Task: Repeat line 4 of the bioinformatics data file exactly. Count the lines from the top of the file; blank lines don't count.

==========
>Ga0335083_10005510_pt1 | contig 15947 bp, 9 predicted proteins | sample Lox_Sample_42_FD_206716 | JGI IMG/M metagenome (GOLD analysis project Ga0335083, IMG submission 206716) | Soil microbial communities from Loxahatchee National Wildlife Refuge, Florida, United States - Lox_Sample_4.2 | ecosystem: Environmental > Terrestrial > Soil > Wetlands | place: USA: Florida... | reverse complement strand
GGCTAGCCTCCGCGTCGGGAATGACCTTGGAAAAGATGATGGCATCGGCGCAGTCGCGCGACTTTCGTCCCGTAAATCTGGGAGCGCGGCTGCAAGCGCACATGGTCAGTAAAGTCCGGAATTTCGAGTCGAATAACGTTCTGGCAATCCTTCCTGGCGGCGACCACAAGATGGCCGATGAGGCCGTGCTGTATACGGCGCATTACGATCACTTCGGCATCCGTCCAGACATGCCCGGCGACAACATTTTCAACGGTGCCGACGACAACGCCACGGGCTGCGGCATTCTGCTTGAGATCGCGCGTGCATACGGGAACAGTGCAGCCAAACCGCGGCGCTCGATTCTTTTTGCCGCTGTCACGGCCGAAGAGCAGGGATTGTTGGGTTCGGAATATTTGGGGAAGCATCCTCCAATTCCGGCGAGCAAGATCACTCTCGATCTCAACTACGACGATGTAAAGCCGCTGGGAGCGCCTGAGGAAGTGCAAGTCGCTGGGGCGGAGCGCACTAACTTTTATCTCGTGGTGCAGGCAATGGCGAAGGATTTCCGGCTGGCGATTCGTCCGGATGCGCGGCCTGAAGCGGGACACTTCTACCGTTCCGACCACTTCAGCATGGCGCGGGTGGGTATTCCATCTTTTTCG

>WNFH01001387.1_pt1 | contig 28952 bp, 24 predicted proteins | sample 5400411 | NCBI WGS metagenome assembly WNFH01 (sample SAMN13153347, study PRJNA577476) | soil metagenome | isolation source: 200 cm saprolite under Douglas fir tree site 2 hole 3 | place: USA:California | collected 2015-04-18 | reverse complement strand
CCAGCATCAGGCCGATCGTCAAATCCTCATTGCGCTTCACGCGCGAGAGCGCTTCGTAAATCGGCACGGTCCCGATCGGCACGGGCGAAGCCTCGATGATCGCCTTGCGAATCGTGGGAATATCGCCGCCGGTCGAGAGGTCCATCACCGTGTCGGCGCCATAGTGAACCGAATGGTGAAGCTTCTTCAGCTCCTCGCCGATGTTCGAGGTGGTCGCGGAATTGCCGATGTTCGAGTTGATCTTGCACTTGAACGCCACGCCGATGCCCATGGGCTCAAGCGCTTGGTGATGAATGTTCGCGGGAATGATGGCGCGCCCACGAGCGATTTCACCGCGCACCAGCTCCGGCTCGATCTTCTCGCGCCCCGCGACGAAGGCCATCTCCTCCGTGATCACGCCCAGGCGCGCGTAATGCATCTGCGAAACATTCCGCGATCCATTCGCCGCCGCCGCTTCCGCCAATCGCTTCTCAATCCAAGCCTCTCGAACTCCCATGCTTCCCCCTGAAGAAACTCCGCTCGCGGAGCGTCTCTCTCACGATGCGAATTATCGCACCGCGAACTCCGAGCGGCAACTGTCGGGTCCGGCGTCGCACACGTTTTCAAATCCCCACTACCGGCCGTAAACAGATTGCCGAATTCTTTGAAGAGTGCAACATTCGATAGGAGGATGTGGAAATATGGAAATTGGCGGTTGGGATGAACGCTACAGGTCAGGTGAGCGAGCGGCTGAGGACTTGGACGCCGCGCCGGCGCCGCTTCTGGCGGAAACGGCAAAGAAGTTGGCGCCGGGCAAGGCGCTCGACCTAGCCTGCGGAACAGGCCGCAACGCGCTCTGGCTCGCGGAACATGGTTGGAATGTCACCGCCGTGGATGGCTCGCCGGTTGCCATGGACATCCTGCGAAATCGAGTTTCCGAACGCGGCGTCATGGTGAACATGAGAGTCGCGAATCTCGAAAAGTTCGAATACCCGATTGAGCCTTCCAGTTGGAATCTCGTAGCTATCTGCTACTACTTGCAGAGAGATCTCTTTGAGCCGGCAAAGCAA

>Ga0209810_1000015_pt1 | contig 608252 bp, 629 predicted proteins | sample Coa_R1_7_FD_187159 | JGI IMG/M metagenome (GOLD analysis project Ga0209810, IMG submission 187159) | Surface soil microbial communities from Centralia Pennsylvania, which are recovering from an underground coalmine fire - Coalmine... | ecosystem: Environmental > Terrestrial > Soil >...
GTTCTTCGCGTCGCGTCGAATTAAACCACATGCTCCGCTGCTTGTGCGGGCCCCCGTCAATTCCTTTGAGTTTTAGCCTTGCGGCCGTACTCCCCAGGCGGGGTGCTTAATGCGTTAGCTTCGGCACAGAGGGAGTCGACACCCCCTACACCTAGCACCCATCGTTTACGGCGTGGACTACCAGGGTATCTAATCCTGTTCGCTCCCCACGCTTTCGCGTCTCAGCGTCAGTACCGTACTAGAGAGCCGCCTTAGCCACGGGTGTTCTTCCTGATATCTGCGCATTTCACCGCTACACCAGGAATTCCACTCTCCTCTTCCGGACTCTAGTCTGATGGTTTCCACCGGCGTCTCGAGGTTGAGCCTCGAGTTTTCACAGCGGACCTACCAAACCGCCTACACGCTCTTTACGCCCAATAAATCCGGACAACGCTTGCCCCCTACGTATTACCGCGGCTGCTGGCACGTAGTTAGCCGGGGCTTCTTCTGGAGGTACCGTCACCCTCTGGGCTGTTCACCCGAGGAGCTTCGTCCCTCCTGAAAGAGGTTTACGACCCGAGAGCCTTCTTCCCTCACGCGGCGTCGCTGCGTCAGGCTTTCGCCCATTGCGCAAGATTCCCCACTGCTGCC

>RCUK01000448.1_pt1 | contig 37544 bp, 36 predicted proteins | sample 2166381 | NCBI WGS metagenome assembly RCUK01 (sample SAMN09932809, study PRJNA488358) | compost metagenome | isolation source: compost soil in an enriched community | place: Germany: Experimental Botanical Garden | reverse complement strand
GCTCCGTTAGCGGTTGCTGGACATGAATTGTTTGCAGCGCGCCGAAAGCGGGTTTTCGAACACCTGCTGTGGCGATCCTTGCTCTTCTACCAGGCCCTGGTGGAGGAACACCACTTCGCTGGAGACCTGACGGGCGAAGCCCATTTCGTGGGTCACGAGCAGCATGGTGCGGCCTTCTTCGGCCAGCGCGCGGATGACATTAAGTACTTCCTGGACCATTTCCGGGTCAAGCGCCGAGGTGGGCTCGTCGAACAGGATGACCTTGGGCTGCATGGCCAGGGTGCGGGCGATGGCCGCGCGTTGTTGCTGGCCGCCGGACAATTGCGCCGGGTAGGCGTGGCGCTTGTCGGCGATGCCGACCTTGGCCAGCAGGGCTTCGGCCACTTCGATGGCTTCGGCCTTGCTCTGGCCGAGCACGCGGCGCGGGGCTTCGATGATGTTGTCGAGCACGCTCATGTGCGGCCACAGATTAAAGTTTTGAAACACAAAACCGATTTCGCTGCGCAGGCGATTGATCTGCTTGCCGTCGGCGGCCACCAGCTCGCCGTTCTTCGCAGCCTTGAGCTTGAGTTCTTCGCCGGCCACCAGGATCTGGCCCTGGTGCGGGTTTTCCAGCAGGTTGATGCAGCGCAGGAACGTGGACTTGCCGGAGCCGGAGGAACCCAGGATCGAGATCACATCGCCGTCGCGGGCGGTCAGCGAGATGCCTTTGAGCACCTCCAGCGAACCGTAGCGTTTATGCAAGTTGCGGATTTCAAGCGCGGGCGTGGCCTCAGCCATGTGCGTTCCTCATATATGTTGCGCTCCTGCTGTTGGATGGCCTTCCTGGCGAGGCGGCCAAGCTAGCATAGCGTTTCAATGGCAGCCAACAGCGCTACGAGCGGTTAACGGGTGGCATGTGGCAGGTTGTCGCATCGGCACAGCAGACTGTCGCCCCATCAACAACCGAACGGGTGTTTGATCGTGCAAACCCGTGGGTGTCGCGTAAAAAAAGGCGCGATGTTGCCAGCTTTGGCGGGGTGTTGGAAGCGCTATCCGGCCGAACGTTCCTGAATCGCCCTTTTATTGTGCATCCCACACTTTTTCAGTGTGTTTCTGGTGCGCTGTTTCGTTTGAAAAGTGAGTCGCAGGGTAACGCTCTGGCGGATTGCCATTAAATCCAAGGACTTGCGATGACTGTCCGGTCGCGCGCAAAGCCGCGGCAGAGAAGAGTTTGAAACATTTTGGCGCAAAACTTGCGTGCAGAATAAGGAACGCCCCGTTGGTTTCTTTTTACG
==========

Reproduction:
CCAGCATCAGGCCGATCGTCAAATCCTCATTGCGCTTCACGCGCGAGAGCGCTTCGTAAATCGGCACGGTCCCGATCGGCACGGGCGAAGCCTCGATGATCGCCTTGCGAATCGTGGGAATATCGCCGCCGGTCGAGAGGTCCATCACCGTGTCGGCGCCATAGTGAACCGAATGGTGAAGCTTCTTCAGCTCCTCGCCGATGTTCGAGGTGGTCGCGGAATTGCCGATGTTCGAGTTGATCTTGCACTTGAACGCCACGCCGATGCCCATGGGCTCAAGCGCTTGGTGATGAATGTTCGCGGGAATGATGGCGCGCCCACGAGCGATTTCACCGCGCACCAGCTCCGGCTCGATCTTCTCGCGCCCCGCGACGAAGGCCATCTCCTCCGTGATCACGCCCAGGCGCGCGTAATGCATCTGCGAAACATTCCGCGATCCATTCGCCGCCGCCGCTTCCGCCAATCGCTTCTCAATCCAAGCCTCTCGAACTCCCATGCTTCCCCCTGAAGAAACTCCGCTCGCGGAGCGTCTCTCTCACGATGCGAATTATCGCACCGCGAACTCCGAGCGGCAACTGTCGGGTCCGGCGTCGCACACGTTTTCAAATCCCCACTACCGGCCGTAAACAGATTGCCGAATTCTTTGAAGAGTGCAACATTCGATAGGAGGATGTGGAAATATGGAAATTGGCGGTTGGGATGAACGCTACAGGTCAGGTGAGCGAGCGGCTGAGGACTTGGACGCCGCGCCGGCGCCGCTTCTGGCGGAAACGGCAAAGAAGTTGGCGCCGGGCAAGGCGCTCGACCTAGCCTGCGGAACAGGCCGCAACGCGCTCTGGCTCGCGGAACATGGTTGGAATGTCACCGCCGTGGATGGCTCGCCGGTTGCCATGGACATCCTGCGAAATCGAGTTTCCGAACGCGGCGTCATGGTGAACATGAGAGTCGCGAATCTCGAAAAGTTCGAATACCCGATTGAGCCTTCCAGTTGGAATCTCGTAGCTATCTGCTACTACTTGCAGAGAGATCTCTTTGAGCCGGCAAAGCAA